Latham maintains that his group's idea is not pie in the sky and that its feasibility is supported by two of the world's leading computer climate models, as well as recently obtained experimental cloud data. He points out that, unlike rival techniques, the system could be used to vary the degree of cooling as required and could be switched off instantaneously if needed. However, he adds more research must be done to find out a number of unknowns - such as exactly what fraction of spray droplets will reach the clouds - and to establish that the technique would not create any harmful climatic side effects. More work must also be done on the spray technology, he says.Before you get excited, futurist Jamais Cascio, who writes a lot about geoengineering, has some words of warning:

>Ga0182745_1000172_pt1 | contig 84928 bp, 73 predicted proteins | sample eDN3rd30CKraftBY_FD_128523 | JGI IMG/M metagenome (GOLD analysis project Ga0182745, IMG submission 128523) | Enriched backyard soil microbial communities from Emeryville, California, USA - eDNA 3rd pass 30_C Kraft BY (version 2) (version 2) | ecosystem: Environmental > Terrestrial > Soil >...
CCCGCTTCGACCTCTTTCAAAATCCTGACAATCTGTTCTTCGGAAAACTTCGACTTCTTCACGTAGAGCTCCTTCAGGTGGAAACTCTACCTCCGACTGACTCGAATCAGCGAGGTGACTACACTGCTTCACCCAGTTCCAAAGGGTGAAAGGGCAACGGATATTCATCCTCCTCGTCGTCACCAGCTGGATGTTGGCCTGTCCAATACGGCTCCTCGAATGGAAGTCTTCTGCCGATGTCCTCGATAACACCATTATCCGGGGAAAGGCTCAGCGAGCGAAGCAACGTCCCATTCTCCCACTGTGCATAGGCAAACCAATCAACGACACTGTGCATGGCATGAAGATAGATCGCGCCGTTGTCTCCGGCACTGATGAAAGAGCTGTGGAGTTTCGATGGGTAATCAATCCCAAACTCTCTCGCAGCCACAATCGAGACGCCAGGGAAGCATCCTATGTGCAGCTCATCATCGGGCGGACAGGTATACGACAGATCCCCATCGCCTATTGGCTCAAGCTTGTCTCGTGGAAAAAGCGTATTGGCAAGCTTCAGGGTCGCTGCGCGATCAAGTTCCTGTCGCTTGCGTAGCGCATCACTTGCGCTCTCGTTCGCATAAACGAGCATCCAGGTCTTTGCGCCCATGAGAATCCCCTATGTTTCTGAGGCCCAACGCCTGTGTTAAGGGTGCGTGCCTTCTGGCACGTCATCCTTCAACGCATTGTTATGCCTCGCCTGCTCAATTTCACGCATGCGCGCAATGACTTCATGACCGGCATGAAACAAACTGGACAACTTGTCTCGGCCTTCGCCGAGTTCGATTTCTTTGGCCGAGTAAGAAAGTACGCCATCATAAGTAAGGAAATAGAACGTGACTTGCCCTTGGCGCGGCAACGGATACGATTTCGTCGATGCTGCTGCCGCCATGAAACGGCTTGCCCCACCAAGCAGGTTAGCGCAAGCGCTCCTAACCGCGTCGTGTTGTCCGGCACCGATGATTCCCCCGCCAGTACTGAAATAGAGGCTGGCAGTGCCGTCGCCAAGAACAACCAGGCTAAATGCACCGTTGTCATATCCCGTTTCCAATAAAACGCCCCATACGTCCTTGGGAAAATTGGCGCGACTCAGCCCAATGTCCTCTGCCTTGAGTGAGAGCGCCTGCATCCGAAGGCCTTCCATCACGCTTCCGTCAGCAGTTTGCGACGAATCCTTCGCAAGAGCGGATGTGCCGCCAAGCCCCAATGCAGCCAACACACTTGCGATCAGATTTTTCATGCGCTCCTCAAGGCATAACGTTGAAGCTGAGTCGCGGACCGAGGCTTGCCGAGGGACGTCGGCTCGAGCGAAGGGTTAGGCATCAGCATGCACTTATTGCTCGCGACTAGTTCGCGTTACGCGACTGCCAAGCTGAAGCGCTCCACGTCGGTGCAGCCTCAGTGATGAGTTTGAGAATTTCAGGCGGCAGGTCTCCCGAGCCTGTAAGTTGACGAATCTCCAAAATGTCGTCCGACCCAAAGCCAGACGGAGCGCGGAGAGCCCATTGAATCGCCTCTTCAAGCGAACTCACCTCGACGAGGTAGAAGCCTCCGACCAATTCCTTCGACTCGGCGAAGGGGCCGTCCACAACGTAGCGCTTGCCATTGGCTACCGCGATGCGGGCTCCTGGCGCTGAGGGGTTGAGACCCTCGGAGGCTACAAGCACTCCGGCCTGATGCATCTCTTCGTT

A couple of really important factors, worth keeping in mind when evaluating these kinds of proposals: 1) Albedo-changing geoengineering (like the water spray, or stratospheric sulphate particles) is a symptom-reduction treatment, not a cause-reduction treatment. This means that if you stop the geoengineering — and you haven't been reducing carbon outputs — all of the heat comes back, and there's even a "bounce" effect where it can get warmer faster than it would have otherwise. 2) Geoengineering of this sort does nothing about carbon, but excess carbon does more than just warm the air. Ocean acidification is probably the biggest problem, causing coral extinctions, diatom extinctions (HUGE foodchain implications), and similar nastiness. Geoengineering is useful if it's coupled with carbon-reduction, since it can slow the onset of some of the warming-related catastrophes. It's not a cure or a solution for global warming, though. It's a cough-suppressant — can be ideal for letting you sleep and get rid of your flu, but can make the flu stick around longer if all you do is use it to get through a work day.Cloud-Seeding Ships Could Combat Climate Change [via Physics World] Thanks, Ethan!